1. nikki esposito says:

    Hi, my name is Nikki. I think my mom may have emailed you about me before. I am 27 years old with two very young sons. I was diagnosed with a grade 3 anaplastic ependymoma back in may. I had the tumor removed in April 2013 after it hemorrhaged and blew up like a water balloon. I’m days away from starting radiation. Up until today I thought I was having cranial-spinal, or whatever you call it, but was pleasantly surprised to find out it will only be partial brain radiation. I can only imagine what you are feeling right now. I myself am terrified and honestly just annoyed as heck. Every dr has his own opinion and it took months to decide what the heck we were doing. Just want you to know I will be thinking about you and praying for you. Please feel free to contact me anytime. Its not everyday I hear about someone who is experiencing something like mine. I was never sick. I have always been healthy and athletic so to be told one day that I had one of the rarest adult brain tumors and I guess cancer came as an unbelievable shock that I struggle to accept every day. I hope you stay strong and feel better too. Nikki

  2. Wendy Whitman says:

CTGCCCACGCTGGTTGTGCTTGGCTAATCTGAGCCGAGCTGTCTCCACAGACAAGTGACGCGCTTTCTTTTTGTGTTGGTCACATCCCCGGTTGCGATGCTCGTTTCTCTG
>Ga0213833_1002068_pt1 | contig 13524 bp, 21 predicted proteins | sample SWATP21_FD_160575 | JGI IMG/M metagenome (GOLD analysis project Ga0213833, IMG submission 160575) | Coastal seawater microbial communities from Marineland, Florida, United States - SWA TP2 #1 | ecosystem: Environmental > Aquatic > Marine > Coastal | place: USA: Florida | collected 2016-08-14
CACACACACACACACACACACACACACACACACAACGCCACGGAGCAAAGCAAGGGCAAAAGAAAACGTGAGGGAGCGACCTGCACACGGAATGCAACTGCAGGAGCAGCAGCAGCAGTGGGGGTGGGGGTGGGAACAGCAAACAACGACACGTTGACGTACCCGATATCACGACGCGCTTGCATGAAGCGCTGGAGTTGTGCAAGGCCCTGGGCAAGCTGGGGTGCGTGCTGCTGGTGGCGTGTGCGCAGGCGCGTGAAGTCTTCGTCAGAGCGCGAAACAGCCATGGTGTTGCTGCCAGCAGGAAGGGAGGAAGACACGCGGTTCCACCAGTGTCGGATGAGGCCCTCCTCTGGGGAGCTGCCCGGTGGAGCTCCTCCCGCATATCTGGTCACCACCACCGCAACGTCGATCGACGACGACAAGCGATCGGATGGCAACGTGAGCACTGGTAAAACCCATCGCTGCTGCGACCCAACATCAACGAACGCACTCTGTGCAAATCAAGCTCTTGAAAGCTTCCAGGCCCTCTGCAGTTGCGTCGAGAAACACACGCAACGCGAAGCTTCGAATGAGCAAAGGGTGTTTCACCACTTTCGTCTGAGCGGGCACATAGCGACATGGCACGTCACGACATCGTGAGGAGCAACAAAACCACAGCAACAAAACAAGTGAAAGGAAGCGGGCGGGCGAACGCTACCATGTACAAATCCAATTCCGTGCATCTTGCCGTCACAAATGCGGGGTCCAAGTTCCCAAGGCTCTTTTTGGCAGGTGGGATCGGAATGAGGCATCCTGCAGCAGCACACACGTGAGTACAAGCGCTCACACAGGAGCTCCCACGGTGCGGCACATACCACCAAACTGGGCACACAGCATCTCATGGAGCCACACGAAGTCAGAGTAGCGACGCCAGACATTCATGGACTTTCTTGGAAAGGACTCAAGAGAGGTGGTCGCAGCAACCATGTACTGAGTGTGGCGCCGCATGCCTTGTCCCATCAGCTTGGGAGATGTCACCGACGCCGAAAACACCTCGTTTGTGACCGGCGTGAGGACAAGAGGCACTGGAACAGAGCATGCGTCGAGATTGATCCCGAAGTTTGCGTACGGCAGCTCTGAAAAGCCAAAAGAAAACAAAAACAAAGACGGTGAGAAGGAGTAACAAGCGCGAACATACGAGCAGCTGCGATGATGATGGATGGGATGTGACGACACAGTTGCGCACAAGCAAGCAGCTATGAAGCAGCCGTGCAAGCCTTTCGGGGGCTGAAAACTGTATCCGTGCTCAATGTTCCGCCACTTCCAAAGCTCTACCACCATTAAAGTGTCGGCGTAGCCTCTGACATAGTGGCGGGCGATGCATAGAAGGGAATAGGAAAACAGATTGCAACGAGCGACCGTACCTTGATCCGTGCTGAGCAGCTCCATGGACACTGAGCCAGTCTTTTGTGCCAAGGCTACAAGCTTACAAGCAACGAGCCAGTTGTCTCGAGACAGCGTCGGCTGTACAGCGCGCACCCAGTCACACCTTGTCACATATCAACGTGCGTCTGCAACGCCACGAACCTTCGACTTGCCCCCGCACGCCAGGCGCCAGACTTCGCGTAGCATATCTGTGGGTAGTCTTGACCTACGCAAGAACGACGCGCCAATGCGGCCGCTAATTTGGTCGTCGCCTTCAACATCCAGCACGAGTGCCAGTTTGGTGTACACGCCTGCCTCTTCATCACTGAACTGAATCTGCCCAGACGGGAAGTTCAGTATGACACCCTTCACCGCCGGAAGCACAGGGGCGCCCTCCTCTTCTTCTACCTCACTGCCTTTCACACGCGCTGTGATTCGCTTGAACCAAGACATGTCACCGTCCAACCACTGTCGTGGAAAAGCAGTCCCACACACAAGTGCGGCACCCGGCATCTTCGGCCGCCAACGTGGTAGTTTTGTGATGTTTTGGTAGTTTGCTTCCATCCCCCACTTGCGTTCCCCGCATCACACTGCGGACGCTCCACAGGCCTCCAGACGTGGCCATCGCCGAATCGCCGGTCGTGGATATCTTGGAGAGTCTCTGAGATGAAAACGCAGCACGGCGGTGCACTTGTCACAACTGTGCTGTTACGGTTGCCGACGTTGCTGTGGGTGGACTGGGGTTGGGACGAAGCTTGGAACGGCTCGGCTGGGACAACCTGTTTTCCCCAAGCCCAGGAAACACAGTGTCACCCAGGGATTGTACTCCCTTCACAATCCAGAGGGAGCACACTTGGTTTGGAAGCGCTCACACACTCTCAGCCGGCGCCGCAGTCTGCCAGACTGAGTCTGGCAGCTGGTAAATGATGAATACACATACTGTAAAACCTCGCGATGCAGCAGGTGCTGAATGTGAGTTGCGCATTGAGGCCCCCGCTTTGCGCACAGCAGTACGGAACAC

Mark, you will get through this, one day at a time, with the love and support of family and friends.
    Wendy

  3. Ben says:

    You are the man!! Stand strong old friend. I would suggest setting up a camera and recording those 10 hours. Unless you do, I’ll swear it never happened! No way. But then again we’re old men now so who knows, it just might. Let me know. I’ll sit with you.

  4. Ken Brautigam says:

    Powerful, beautiful writing, Mark. We’ll keep an eye on you.

  5. Jean E. Brown says:

    I think about you every day, Mark. This course of action sounds challenging at best. My thoughts will continually be with you, Hannah, Libby and Barb.

    Bill and I went to Burdick’s for dinner last weekend (we were in Alstead at a cabin in the woods), and we hoped to see Hannah, there, but she wasn’t working last Friday. Please give my love to all –

    jean

  6. Mark,
    Don’t think of side effects ahead of time, Temodar, the chemo drug I am taking, has the same warning labels and has had no such effects on me (all chemo drugs are derivations of mustard gas as it attacks cells that reproduce fast). The only recommendation I have (I gave this one to a fellow nauseating chemo patient and it solved his problem) is to have ondansetron hydrochloride with the chemo, once he had it his nausea was gone (his doctor did not know about it – many doctors can’t keep up with the progress of science). Regarding change of spirits I have found it hard to understand if the personality changes come from the physical change in the brain from surgery or from the experience we are going through. Personally I believe that no one can tell, all that matters is that life will never be the same once we face an experience like ours, all we can do is try to live life as best as we can for what we have left of it, just like everyone should. Best luck with your treatment, God bless you!

  7. Peter says:

    Mark be strong and know that I (we) have been thinking of you and hoping, praying that you recover soon. Lots of love from all of us Roos’s.